Kane’s ads were each very solid, but this one really cut through the clutter. It tells a dramatic story in 15 seconds and reinforced her image as a tough-as-nails woman and prosecutor.

Honorable Mention, TV Ad, Positive

“Red Ink”
Tom Smith for Senate
Produced by SRCP Media and Cold Spark Media

Smith’s TV strategy was all about quantity, so the consistent quality of his ads was a bonus. The visual in this spot is memorable, even though the issue positions are fairly standard Republican talkers.

Best TV Ad, Contrast/Negative

Mark Critz for Congress, PA-12
Produced by Murphy Vogel Askew Reilly

Mark Critz’s upset win can be attributed to a number of factors including GOTV and labor support, but it would be a mistake to overlook messaging. The Congressman from Johnstown turned the campaign into a referendum on the Balanced Budget Amendment (which Jason Altmire supports) and its supposed impact on senior benefits. This ad effectively dovetailed that hit with Critz’s endorsement from Bill Clinton.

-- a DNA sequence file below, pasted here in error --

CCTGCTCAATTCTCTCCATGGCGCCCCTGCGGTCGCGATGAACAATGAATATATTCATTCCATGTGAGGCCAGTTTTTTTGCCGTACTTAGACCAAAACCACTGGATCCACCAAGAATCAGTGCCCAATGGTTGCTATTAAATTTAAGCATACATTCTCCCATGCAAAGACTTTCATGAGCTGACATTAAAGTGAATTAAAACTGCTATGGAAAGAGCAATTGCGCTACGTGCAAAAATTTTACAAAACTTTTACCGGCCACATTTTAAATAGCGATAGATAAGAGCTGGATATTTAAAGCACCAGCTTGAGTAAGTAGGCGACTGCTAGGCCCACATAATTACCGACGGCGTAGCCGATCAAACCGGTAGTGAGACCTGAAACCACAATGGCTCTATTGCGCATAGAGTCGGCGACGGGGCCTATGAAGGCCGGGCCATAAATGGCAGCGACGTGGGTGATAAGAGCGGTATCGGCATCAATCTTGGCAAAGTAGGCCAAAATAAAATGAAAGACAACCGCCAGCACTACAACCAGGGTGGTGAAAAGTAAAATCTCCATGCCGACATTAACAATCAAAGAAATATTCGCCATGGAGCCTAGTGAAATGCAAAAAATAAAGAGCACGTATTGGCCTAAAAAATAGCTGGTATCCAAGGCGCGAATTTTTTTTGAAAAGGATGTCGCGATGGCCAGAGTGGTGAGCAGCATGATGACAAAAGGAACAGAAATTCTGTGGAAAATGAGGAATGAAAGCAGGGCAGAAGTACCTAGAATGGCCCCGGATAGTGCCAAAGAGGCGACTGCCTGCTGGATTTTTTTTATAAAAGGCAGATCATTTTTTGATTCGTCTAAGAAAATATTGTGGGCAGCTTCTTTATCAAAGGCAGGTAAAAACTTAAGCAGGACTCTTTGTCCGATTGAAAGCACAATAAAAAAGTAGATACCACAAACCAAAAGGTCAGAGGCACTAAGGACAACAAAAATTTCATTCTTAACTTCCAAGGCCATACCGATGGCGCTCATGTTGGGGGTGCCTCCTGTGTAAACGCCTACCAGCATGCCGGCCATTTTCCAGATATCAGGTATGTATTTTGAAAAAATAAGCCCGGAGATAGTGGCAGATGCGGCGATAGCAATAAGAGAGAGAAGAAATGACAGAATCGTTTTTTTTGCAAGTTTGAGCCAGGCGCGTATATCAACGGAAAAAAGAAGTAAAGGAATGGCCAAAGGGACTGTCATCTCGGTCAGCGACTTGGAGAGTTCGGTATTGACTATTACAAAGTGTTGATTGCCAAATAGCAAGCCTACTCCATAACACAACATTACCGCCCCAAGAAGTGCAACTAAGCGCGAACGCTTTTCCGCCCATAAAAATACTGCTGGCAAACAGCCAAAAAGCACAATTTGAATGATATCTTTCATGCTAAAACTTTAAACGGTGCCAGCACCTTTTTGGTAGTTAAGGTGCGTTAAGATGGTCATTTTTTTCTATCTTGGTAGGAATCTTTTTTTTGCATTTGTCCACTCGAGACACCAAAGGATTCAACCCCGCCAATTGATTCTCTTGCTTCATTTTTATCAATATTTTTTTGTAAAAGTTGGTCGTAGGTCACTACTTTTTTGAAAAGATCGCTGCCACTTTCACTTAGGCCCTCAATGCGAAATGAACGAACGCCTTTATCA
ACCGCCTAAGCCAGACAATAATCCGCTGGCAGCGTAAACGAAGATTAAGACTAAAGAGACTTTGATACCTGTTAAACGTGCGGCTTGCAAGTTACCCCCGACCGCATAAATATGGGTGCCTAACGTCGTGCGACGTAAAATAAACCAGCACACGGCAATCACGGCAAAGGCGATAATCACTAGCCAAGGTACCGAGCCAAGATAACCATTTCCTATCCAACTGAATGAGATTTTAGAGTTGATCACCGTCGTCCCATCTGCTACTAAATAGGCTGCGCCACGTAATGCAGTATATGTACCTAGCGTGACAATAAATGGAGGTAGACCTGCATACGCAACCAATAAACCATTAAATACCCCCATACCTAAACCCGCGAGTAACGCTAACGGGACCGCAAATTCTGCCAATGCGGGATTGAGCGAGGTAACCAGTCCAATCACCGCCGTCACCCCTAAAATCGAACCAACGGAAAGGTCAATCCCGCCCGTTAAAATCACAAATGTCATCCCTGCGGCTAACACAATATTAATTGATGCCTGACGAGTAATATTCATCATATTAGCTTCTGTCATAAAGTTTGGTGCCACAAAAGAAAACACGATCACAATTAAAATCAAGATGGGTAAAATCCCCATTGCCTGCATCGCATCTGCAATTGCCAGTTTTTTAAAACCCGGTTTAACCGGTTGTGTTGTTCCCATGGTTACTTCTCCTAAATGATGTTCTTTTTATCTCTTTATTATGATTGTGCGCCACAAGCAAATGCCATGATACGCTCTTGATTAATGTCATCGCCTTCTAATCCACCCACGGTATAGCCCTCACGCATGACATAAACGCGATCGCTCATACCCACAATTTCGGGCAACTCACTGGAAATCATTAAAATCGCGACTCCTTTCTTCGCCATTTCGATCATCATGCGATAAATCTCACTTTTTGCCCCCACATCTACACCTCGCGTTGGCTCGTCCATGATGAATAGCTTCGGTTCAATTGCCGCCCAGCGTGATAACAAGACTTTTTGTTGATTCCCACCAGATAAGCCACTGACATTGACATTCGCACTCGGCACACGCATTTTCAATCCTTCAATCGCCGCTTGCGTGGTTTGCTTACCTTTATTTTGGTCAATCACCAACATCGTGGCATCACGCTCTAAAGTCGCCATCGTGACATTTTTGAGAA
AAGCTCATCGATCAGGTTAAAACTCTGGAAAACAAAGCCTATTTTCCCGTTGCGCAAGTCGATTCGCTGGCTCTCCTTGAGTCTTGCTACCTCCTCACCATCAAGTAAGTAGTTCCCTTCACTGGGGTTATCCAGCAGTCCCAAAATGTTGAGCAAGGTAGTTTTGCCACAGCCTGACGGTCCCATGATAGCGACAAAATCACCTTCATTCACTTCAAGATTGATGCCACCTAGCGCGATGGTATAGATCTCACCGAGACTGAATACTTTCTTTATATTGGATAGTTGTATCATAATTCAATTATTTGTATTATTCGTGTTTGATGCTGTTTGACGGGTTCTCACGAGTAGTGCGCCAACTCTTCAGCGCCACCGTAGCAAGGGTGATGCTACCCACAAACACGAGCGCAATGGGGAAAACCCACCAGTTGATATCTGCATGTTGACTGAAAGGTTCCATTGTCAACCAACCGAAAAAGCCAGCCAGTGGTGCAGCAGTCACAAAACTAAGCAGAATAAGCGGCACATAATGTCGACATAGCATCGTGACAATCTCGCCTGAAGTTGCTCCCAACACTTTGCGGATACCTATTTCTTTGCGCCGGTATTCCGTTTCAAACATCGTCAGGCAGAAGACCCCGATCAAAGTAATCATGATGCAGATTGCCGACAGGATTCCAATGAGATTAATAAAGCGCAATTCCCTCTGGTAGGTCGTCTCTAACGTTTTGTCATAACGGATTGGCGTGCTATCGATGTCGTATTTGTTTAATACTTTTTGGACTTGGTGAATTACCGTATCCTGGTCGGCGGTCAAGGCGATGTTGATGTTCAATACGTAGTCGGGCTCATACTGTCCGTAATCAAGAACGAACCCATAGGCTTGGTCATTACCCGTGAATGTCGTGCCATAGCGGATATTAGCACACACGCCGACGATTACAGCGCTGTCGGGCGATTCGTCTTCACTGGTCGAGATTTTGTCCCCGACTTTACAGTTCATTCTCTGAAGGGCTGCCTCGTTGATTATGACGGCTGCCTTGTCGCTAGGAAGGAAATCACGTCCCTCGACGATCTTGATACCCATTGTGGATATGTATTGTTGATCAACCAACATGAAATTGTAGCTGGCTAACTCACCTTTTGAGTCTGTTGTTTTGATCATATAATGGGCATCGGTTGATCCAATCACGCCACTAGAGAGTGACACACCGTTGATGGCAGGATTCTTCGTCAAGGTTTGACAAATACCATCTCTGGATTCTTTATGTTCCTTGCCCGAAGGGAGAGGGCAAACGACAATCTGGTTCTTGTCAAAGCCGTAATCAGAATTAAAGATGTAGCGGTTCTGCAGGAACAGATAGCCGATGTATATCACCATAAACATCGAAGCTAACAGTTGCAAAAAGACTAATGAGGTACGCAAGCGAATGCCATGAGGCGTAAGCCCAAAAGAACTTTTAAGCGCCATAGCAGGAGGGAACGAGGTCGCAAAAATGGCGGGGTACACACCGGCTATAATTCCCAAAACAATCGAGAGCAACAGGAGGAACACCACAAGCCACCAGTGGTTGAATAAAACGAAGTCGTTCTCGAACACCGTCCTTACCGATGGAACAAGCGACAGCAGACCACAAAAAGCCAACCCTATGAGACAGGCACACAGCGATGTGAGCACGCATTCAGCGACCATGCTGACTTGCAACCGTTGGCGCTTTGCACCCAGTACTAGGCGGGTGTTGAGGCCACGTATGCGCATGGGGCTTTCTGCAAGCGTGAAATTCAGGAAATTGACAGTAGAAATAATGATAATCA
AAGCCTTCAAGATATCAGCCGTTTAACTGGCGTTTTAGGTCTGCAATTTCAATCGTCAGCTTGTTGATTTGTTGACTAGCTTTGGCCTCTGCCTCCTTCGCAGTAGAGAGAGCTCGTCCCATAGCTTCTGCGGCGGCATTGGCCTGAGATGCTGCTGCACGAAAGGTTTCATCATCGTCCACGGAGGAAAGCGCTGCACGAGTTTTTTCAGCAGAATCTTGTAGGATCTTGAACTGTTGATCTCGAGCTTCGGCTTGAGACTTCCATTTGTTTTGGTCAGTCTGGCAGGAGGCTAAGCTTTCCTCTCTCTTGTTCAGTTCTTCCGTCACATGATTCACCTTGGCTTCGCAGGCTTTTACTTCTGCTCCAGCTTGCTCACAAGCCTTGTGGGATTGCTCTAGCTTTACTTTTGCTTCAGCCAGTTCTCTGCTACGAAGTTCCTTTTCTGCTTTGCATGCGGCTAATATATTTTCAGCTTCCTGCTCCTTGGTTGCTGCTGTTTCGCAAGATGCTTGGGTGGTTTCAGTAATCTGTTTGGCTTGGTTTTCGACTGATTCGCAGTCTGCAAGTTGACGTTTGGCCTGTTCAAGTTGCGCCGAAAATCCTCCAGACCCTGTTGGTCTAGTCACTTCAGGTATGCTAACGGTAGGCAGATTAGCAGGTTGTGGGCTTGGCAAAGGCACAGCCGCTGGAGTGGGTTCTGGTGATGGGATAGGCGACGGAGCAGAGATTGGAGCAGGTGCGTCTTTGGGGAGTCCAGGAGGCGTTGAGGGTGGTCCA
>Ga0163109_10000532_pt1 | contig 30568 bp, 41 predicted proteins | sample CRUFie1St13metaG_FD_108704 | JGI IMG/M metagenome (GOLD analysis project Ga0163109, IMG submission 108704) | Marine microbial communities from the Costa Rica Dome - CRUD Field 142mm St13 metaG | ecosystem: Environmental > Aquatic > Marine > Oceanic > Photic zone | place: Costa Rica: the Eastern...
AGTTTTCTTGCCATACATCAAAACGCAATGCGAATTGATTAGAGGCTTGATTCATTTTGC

Honorable Mention, Contrast/Negative Ad:

Steve Welch for Senate
Produced by Brabender/Cox

This memorable spot changed the conversation of the Senate race from ‘Steve Welch is a Democrat’ to ‘lots of the candidates have history as Democrats.’ The biggest problem with this ad is that the Welch campaign didn’t have enough money to run it more.

Best TV Ad in a Local Campaign

“Taxpayers Hall of Shame”
Raja for State Senate, SD-37
Produced by Brabender/Cox and Cold Spark Media

It’s an oldie but goodie. The infamous midnight pay raise is now 7 years removed, but it’s still a headache for lawmakers who supported it – including Rep. Mark Mustio, who sought to move up to the state senate. Raja’s campaign hammered Mustio over the vote, and sent his favorables tumbling down at least 24 points, according to their internals.